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Sandrine Thuret: How Can Adults Grow New Brain Cells?

Mar 5, 2021
Originally published on March 8, 2021 5:24 pm

Part 3 of the TED Radio Hour episode Life Stages Of The Brain

Adults don't generate as many new neurons as children or teenagers, but some growth is still happening. Neuroscientist Sandrine Thuret explains how we can encourage the production of more nerve cells.

About Sandrine Thuret

Sandrine Thuret is a neuroscientist studying adult neurogenesis — the process by which adult brains produce new nerve cells. She leads the Adult Neurogenesis and Mental Health Lab at King's College London.

She is also Deputy Head of the Department of Basic and Clinical Neuroscience and the Chair of King's Research Degrees Examination Board.

Thuret received her B.S. from the University of Burgundy, M.S. in Bioengineering from the University of Clermont-Ferrand, Polytech Engineering Institute, M.S. in Aging Biology from the University of Lyon, and Ph.D. in Neuroscience from Heidelberg University.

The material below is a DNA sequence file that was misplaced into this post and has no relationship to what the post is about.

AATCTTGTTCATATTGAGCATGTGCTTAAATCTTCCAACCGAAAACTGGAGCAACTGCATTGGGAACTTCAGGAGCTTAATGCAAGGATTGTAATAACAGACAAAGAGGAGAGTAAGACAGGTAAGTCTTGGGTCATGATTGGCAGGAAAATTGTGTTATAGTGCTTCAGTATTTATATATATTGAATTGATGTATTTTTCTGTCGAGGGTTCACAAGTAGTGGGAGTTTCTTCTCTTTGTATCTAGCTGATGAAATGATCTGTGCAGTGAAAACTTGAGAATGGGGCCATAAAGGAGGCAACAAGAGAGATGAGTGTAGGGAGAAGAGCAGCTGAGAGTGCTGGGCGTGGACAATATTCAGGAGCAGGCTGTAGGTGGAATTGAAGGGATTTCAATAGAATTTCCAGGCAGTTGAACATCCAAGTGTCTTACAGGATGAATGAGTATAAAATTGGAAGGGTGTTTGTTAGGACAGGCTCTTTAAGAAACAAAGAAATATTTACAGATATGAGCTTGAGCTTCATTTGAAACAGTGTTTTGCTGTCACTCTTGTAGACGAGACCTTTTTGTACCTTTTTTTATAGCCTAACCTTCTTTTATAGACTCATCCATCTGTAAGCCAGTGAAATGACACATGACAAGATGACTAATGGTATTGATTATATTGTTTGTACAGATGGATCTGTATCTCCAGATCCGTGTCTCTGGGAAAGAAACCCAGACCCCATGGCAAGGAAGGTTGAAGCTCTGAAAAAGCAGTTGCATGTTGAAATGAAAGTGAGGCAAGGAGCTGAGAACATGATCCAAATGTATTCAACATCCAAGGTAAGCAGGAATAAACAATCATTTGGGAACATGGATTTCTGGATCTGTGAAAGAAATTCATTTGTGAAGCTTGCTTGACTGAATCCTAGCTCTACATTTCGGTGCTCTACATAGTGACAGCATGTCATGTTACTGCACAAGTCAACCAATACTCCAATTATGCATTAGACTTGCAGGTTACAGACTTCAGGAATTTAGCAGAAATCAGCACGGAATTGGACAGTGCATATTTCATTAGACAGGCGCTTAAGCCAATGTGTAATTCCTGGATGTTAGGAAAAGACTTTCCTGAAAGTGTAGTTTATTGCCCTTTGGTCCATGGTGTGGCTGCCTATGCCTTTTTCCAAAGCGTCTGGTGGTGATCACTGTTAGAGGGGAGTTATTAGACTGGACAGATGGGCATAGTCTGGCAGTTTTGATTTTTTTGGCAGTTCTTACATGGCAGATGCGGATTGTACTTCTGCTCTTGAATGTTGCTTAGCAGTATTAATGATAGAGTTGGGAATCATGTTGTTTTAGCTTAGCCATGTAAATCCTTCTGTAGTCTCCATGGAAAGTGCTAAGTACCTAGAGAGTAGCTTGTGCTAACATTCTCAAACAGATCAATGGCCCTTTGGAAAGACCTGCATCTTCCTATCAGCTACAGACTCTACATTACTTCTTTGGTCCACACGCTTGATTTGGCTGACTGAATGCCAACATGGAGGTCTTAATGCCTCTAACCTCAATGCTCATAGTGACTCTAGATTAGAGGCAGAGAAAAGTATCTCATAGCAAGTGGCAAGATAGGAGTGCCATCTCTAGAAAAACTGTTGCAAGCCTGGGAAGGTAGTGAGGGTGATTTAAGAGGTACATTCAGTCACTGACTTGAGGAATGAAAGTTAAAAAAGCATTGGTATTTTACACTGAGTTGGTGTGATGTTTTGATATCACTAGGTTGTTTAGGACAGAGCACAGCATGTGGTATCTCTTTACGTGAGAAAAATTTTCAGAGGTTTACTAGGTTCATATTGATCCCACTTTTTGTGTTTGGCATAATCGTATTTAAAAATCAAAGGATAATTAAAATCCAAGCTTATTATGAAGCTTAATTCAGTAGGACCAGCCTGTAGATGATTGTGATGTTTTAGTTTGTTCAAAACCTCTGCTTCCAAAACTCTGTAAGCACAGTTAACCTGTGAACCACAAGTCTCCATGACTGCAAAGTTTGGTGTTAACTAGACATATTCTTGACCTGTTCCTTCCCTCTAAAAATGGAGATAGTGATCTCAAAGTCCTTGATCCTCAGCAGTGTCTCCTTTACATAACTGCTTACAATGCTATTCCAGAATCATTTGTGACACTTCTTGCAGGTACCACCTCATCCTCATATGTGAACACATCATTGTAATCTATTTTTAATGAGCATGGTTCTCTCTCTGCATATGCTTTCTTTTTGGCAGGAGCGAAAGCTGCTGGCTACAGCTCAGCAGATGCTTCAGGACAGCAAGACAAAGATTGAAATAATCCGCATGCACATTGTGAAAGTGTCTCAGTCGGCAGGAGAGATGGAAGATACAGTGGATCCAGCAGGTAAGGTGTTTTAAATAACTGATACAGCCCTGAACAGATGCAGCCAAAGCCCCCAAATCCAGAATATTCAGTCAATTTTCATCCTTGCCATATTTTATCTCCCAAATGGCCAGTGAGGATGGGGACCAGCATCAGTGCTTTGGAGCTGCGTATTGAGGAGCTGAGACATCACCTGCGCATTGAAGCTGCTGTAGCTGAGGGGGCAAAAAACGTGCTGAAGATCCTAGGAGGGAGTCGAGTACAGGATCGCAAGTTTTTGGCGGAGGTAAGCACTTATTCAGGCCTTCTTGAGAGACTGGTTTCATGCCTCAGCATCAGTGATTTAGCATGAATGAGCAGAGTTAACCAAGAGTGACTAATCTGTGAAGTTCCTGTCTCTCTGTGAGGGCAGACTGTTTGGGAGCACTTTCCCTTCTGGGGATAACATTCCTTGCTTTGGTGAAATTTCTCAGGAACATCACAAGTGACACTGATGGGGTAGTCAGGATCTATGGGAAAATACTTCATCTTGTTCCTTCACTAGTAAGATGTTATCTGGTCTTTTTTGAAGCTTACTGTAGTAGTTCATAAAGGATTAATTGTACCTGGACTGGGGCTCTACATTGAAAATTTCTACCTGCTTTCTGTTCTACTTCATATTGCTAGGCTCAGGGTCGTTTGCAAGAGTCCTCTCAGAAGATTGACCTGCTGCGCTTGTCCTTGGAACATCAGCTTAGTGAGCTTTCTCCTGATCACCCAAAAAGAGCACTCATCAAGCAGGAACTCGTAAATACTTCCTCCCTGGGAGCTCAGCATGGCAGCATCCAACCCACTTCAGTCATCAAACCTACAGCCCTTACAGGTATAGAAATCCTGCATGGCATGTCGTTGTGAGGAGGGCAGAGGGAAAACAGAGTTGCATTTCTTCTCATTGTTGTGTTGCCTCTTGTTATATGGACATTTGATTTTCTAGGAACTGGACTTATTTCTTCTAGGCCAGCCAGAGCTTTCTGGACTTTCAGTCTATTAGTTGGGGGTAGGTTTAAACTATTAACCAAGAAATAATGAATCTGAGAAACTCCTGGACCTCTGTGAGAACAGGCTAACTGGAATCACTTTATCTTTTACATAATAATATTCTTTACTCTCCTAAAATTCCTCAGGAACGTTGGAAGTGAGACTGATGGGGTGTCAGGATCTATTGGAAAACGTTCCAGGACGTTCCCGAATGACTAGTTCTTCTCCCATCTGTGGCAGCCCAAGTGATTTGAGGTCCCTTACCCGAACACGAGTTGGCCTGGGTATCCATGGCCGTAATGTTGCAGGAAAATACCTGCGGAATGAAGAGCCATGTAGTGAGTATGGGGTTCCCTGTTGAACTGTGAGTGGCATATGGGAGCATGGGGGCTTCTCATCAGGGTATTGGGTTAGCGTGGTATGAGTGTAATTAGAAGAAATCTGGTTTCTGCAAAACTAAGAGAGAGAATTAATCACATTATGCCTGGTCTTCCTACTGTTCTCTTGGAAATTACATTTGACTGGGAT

Copyright 2021 NPR. To see more, visit https://www.npr.org.

(SOUNDBITE OF MUSIC)

MANOUSH ZOMORODI, HOST:

OK, so quick recap - every minute, babies develop up to 500,000 neurons. And the brain continues to grow and transform all the way through adolescence until about the age of 26. Beyond that, people used to believe that the adult brain stopped growing new neurons. But that's not the case.

SANDRINE THURET: Yeah, yeah, of course. Yeah, yeah, yeah. I mean, on average, people would produce 700 new neurons per day.

ZOMORODI: This is neuroscientist Sandrine Thuret.

THURET: We all agree that this is a very small number. You know, you don't need a lot of these new neurons because it's part of a network. You don't need a lot to disturb the whole network.

(SOUNDBITE OF MUSIC)

THURET: So I think that although this is a small number, but it doesn't prevent them from having very specific functions, let's say, or important functions.

ZOMORODI: Sandrine studies neurogenesis, the process of creating new neurons.

THURET: And when you are very young - so let's say, you know, until four years old - you have a lot of neurogenesis going on. You would have a burst of neurogenesis. But it goes down as you age. And that continues well into the 90s. So there is something that is happening, but it's not everywhere in the brain.